Vasopressin acts in the area postrema to attenuate the exercise pressor reflex in anesthetized cats

Charles L Stebbins, Stefani Bonigut, Lea R. Liviakis, Paul A. Munch

Research output: Contribution to journalArticlepeer-review

5 Scopus citations


Circulating arginine vasopressin (AVP) can enhance baroreflex function via its action in the area postrema (AP). We tested the hypothesis that AVP acts in the AP to enhance baroreflex function during static contraction and, in turn, attenuates the exercise pressor reflex. Thus mean arterial blood pressure (n = 9) and heart rate (HR) (n = 9) during 30 s of electrically stimulated hindlimb contraction were compared before and after bilateral microinjections of 200 nl of the AVP V1-receptor antagonist d(CH2)5Tyr(Me)-AVP (V(1x)) (1 ng/nl) into the AP of the anesthetized cat. This protocol was repeated in three other cats in which sinoaortic denervation (SAD) was performed before any intervention. Injection of V(1x) into the AP had no effect on baseline blood pressure or HR. However, pressor and HR responses to static contraction were augmented by 44 ± 10 and 29 ± 9%, respectively. Static contraction also increased plasma AVP from 15.9 ± 2.0 to 25.5 ± 3.4 pg/ml. In the SAD cats, microinjection of V(1x) had no effect on contraction-induced increases in blood pressure or HR. These results suggest that baroreflex opposition of the reflex cardiovascular response to static contraction is enhanced by the action of AVP in the AP.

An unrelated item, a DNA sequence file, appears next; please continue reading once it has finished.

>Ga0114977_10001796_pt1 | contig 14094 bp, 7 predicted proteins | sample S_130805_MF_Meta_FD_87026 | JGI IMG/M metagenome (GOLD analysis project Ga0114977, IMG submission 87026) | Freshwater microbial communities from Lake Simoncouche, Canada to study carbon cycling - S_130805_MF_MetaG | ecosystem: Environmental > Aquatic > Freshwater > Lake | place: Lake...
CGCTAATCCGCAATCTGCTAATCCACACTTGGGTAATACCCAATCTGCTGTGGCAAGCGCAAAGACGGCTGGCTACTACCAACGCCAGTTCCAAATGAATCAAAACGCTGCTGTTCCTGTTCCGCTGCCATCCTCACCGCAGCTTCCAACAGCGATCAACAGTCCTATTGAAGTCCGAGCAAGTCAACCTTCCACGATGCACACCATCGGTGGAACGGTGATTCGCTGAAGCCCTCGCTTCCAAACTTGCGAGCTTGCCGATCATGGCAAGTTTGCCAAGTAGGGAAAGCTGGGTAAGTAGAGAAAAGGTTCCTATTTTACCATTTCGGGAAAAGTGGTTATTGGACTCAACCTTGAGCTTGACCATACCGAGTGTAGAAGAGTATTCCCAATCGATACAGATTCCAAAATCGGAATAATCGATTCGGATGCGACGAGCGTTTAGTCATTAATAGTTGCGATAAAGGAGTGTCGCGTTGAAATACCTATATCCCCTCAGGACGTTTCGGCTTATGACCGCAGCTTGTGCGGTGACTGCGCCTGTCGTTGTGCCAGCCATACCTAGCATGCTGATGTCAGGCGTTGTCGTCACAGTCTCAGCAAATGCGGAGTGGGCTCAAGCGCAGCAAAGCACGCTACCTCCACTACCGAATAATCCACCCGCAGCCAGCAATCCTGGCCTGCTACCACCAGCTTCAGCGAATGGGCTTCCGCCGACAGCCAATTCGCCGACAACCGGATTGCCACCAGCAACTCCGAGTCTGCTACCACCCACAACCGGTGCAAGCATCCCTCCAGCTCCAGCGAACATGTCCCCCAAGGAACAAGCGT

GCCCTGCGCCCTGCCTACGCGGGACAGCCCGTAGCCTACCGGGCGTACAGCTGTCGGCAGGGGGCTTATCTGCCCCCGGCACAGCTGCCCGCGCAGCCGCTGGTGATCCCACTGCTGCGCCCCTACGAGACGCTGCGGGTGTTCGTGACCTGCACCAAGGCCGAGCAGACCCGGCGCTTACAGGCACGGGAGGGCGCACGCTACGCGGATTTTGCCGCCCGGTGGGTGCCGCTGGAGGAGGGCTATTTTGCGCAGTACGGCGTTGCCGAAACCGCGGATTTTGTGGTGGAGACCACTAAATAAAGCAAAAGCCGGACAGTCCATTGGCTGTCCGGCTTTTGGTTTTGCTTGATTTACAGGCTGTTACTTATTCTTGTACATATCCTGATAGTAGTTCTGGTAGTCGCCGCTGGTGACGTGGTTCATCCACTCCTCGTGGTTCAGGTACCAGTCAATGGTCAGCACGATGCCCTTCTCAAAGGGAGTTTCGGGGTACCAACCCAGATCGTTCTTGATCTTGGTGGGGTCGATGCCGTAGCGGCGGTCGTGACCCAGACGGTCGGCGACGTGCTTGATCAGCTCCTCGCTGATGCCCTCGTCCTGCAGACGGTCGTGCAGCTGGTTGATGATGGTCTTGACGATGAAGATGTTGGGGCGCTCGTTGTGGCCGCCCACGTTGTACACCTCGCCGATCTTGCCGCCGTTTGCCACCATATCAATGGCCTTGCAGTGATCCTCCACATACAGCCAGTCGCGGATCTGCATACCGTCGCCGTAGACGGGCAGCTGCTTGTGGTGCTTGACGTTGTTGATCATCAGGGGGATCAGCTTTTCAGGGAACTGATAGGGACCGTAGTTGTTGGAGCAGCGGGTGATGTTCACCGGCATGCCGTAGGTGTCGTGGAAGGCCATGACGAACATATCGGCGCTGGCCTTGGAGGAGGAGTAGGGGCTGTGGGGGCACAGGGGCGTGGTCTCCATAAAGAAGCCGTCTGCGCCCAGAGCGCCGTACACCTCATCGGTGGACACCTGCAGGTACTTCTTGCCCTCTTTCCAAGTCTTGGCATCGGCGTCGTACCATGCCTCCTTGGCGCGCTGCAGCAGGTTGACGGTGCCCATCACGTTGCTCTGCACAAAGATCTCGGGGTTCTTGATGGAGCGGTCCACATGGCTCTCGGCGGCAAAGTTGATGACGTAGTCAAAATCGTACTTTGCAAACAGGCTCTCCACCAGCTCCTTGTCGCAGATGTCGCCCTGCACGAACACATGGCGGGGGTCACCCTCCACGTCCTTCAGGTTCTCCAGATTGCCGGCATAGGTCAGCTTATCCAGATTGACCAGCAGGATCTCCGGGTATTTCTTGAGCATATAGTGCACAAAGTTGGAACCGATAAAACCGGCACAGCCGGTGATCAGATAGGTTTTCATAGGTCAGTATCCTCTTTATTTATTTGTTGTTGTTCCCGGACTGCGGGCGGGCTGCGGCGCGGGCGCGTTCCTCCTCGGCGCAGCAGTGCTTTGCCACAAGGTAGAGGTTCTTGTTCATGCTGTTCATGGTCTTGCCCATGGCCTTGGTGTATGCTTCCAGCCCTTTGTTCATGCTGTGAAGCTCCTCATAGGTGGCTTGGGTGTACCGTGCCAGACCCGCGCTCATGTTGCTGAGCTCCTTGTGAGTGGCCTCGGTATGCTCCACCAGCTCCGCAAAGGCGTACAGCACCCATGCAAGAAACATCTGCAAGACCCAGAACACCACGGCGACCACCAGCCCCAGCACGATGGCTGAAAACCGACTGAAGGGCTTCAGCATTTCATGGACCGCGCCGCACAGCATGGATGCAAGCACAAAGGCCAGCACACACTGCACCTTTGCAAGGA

Original languageEnglish (US)
JournalAmerican Journal of Physiology - Heart and Circulatory Physiology
Issue number6 43-6
StatePublished - 1998


  • Arterial baroreflex
  • Static contraction
  • Vasopressin V receptors

ASJC Scopus subject areas

  • Physiology
  • Physiology (medical)


Dive into the research topics of 'Vasopressin acts in the area postrema to attenuate the exercise pressor reflex in anesthetized cats'. Together they form a unique fingerprint.

Cite this